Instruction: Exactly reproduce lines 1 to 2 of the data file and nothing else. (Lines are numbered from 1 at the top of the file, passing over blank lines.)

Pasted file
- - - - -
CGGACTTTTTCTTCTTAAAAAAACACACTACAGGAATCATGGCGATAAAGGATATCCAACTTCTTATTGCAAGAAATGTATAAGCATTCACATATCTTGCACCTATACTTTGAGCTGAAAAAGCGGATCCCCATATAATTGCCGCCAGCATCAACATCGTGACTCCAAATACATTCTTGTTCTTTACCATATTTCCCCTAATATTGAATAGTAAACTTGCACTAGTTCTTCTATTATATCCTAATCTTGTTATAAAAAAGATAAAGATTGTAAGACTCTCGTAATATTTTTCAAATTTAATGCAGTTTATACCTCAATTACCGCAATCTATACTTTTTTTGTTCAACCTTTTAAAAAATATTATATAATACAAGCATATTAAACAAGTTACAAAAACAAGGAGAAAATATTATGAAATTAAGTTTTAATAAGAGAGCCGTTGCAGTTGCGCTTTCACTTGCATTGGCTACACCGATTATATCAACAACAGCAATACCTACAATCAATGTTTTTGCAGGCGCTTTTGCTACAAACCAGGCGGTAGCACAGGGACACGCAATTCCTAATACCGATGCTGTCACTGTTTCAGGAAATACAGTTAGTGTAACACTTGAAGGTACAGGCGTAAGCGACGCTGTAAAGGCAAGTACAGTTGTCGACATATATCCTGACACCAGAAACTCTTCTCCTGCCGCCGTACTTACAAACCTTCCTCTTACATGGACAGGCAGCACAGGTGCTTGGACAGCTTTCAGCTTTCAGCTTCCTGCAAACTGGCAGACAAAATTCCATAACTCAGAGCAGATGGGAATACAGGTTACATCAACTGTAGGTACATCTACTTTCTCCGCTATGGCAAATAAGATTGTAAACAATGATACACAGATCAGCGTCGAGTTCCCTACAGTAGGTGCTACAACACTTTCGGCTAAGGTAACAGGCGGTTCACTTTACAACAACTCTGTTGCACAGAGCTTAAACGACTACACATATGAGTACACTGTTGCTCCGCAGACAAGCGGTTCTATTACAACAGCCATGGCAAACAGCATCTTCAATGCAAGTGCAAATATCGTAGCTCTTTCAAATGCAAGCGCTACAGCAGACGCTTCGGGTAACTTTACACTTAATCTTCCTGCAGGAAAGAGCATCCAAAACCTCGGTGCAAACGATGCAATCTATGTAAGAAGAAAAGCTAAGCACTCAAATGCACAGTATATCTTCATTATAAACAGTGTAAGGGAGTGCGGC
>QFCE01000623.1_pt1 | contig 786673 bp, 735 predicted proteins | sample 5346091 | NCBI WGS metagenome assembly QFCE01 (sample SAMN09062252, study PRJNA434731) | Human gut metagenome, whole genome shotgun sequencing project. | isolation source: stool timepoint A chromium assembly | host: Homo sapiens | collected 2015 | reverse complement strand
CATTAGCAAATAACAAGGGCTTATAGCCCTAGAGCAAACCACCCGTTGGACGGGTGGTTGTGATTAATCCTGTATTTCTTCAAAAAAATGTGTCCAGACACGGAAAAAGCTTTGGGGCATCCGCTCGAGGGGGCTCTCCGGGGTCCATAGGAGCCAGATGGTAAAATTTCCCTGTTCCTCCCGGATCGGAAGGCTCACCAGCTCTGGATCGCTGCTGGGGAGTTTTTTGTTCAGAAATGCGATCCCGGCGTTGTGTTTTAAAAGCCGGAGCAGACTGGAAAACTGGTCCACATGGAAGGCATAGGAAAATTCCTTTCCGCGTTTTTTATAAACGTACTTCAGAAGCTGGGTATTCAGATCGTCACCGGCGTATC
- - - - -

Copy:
CGGACTTTTTCTTCTTAAAAAAACACACTACAGGAATCATGGCGATAAAGGATATCCAACTTCTTATTGCAAGAAATGTATAAGCATTCACATATCTTGCACCTATACTTTGAGCTGAAAAAGCGGATCCCCATATAATTGCCGCCAGCATCAACATCGTGACTCCAAATACATTCTTGTTCTTTACCATATTTCCCCTAATATTGAATAGTAAACTTGCACTAGTTCTTCTATTATATCCTAATCTTGTTATAAAAAAGATAAAGATTGTAAGACTCTCGTAATATTTTTCAAATTTAATGCAGTTTATACCTCAATTACCGCAATCTATACTTTTTTTGTTCAACCTTTTAAAAAATATTATATAATACAAGCATATTAAACAAGTTACAAAAACAAGGAGAAAATATTATGAAATTAAGTTTTAATAAGAGAGCCGTTGCAGTTGCGCTTTCACTTGCATTGGCTACACCGATTATATCAACAACAGCAATACCTACAATCAATGTTTTTGCAGGCGCTTTTGCTACAAACCAGGCGGTAGCACAGGGACACGCAATTCCTAATACCGATGCTGTCACTGTTTCAGGAAATACAGTTAGTGTAACACTTGAAGGTACAGGCGTAAGCGACGCTGTAAAGGCAAGTACAGTTGTCGACATATATCCTGACACCAGAAACTCTTCTCCTGCCGCCGTACTTACAAACCTTCCTCTTACATGGACAGGCAGCACAGGTGCTTGGACAGCTTTCAGCTTTCAGCTTCCTGCAAACTGGCAGACAAAATTCCATAACTCAGAGCAGATGGGAATACAGGTTACATCAACTGTAGGTACATCTACTTTCTCCGCTATGGCAAATAAGATTGTAAACAATGATACACAGATCAGCGTCGAGTTCCCTACAGTAGGTGCTACAACACTTTCGGCTAAGGTAACAGGCGGTTCACTTTACAACAACTCTGTTGCACAGAGCTTAAACGACTACACATATGAGTACACTGTTGCTCCGCAGACAAGCGGTTCTATTACAACAGCCATGGCAAACAGCATCTTCAATGCAAGTGCAAATATCGTAGCTCTTTCAAATGCAAGCGCTACAGCAGACGCTTCGGGTAACTTTACACTTAATCTTCCTGCAGGAAAGAGCATCCAAAACCTCGGTGCAAACGATGCAATCTATGTAAGAAGAAAAGCTAAGCACTCAAATGCACAGTATATCTTCATTATAAACAGTGTAAGGGAGTGCGGC
>QFCE01000623.1_pt1 | contig 786673 bp, 735 predicted proteins | sample 5346091 | NCBI WGS metagenome assembly QFCE01 (sample SAMN09062252, study PRJNA434731) | Human gut metagenome, whole genome shotgun sequencing project. | isolation source: stool timepoint A chromium assembly | host: Homo sapiens | collected 2015 | reverse complement strand